Thursday, June 30, 2011
1. What worked? What would you celebrate?
We got 10 or 12 faculty together for 10 weeks talking about teaching. That is a real achievement. I am motivated to know that so many others are interested in trying new ways of teaching and getting students engaged with something, anything.
The goal of defining the basic structure was successful. The group has a structure that will allow the sustain cohort to move forward. Scheduling has agreed to the scheduling challenge – no small miracle. Most of the departments have agreed as well.
2. What is missing or yet to be done in order for the 100-student freshman initiative to be successful?
The details. How will the different courses use the common time? How exactly will the different courses interact to create a better more integrated learning environment? How will courses incorporate the projects? I really wish the group had been able to talk more about the details of teaching together and interacting with the projects. I think it is important, and I would like to hear ideas about how to make it work. I’m sorry I am going to miss the conversation.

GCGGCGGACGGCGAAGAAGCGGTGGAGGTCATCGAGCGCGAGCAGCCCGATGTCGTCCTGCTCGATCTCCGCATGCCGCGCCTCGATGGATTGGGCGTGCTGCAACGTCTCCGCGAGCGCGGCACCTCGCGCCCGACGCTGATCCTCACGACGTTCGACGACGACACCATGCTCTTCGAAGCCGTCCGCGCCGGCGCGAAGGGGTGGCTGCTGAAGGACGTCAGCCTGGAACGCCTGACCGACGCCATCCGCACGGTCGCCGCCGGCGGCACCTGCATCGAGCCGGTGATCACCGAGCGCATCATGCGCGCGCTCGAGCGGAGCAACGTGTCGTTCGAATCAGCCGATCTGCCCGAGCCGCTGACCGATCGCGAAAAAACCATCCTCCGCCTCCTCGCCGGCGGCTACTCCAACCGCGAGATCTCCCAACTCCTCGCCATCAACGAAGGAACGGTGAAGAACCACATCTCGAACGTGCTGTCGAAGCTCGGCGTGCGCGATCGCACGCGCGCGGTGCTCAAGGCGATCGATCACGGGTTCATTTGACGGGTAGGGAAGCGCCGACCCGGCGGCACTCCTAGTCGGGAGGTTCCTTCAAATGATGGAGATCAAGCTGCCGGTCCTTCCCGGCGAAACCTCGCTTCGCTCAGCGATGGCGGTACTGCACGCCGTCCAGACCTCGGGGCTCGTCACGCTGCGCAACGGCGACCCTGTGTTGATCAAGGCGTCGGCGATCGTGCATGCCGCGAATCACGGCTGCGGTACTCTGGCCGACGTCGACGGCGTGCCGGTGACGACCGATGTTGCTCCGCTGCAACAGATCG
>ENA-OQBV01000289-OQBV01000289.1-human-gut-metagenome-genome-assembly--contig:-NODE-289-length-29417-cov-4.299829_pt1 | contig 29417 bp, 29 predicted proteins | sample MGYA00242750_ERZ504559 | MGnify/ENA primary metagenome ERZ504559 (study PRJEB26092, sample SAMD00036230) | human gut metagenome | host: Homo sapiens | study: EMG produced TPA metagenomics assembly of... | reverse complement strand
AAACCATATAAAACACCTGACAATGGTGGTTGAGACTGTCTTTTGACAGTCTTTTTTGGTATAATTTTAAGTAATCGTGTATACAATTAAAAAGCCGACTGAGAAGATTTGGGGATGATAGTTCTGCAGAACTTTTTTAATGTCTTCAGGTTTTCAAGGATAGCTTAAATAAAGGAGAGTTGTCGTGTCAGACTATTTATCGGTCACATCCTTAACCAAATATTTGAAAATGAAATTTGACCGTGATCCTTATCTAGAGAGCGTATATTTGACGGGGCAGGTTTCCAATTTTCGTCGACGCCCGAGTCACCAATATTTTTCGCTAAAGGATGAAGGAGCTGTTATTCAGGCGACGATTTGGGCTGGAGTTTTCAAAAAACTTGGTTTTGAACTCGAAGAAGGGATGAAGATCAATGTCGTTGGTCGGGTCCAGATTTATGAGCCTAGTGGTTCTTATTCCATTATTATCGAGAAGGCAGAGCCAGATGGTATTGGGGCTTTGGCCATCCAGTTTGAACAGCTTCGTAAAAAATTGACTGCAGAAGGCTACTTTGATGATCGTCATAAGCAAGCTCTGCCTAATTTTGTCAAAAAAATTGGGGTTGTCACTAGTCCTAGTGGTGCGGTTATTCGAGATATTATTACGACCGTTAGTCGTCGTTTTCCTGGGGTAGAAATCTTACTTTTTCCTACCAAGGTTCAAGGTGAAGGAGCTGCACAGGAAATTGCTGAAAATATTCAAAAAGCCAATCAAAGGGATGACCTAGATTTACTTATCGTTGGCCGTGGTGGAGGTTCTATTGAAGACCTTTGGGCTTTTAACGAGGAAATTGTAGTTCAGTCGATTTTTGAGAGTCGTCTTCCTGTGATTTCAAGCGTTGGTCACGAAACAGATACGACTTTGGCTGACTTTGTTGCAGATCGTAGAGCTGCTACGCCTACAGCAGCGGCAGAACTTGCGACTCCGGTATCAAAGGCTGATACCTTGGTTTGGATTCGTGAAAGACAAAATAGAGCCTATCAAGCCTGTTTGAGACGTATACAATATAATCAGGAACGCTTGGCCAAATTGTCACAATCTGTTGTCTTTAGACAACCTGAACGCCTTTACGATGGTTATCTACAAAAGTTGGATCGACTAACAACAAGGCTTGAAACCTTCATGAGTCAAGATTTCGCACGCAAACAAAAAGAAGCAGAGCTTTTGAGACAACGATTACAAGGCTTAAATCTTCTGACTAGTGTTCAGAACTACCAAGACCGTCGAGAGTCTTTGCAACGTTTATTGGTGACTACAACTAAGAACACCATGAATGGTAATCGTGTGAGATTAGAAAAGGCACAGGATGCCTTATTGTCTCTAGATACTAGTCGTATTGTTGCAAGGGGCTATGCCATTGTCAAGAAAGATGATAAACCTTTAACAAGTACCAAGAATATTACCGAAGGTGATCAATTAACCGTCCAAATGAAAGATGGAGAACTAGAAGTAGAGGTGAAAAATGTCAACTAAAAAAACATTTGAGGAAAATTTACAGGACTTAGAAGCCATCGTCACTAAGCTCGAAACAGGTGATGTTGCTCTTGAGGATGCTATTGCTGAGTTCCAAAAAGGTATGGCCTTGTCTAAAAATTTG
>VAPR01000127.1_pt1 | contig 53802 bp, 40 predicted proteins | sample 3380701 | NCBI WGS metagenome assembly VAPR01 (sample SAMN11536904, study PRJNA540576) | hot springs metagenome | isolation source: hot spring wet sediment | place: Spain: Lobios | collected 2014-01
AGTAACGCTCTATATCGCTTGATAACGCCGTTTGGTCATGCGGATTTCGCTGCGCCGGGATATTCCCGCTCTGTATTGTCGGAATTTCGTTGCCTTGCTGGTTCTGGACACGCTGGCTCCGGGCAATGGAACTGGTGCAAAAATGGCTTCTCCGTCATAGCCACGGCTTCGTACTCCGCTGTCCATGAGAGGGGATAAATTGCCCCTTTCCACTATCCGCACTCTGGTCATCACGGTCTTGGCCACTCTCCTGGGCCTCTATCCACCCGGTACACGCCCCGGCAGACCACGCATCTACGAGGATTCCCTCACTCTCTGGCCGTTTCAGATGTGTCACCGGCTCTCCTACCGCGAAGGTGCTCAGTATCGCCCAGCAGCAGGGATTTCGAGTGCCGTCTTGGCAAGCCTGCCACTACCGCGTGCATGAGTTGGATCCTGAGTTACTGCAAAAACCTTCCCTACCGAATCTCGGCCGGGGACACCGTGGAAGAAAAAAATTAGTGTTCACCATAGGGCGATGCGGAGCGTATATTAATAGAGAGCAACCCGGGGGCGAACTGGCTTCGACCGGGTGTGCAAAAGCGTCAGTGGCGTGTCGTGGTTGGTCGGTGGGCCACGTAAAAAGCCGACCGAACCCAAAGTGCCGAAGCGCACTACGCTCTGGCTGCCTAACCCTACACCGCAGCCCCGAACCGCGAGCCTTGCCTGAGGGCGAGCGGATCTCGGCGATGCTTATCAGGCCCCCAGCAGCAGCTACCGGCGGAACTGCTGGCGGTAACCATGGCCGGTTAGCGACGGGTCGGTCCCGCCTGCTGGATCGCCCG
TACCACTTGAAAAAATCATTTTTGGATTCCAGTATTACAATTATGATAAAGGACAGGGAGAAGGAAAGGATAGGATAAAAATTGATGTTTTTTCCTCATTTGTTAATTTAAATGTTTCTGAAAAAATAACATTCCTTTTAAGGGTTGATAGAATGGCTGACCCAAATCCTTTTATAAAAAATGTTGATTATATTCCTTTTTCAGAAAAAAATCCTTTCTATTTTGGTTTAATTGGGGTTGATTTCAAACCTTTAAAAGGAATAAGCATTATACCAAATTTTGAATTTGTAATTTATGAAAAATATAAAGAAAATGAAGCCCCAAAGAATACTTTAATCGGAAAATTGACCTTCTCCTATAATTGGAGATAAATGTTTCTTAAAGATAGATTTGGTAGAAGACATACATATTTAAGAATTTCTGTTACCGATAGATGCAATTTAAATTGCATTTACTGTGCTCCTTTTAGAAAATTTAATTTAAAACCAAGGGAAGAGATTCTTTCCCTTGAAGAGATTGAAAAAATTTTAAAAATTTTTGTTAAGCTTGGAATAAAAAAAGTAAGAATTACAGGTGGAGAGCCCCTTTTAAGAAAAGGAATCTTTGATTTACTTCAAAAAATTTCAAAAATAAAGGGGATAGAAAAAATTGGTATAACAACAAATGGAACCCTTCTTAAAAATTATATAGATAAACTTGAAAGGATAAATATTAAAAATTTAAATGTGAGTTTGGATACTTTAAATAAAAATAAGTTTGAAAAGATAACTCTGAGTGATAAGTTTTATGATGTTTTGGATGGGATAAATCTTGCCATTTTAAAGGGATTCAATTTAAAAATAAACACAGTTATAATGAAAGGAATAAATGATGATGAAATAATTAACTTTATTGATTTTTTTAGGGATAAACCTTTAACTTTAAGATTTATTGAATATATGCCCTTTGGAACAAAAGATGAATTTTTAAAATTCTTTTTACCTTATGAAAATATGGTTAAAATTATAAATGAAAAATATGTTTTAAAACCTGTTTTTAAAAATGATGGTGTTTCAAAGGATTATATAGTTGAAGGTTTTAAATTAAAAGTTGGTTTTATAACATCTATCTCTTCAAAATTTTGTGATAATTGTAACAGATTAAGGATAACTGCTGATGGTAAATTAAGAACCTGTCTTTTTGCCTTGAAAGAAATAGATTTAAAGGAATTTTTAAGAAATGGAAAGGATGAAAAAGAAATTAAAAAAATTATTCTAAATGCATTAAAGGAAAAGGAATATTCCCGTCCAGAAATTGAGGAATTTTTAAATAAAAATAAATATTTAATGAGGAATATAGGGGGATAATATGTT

3. What are your reflections on our last day's conversation?
We tried to do three things this quarter: develop a structure that would house collaborative and project based learning, determine what it means to teach collaboratively and to teach with projects, and to convince people that these new methods are worth doing. The first and second goals I understood from the beginning. Until our last conversation, I didn’t realize how much “convincing” had been a part of our discussion. The clues were there at the beginning, but I didn’t understand them at the time. Our discussions were frustrating at times. I didn’t feel like we were solving the structure problem, and I didn’t feel like we were determining how the different disciplines were going to work together or interact with the project. In retrospect, I think this is because the convincing goal was running interference and adding confusion to the conversation.
4. What did you learn? Was there anything valuable?
We are always taught that it is important to know what people want, but the lesson I am walking away with is that it may be more important to know what they fear. After our last conversation, it felt like much of the conversation had remained under the surface. I can see that it is important find some way of bring the unstated fears and desires into the conversation or else you will have a different conversation. I don’t know how to do this, but I can see that it is important.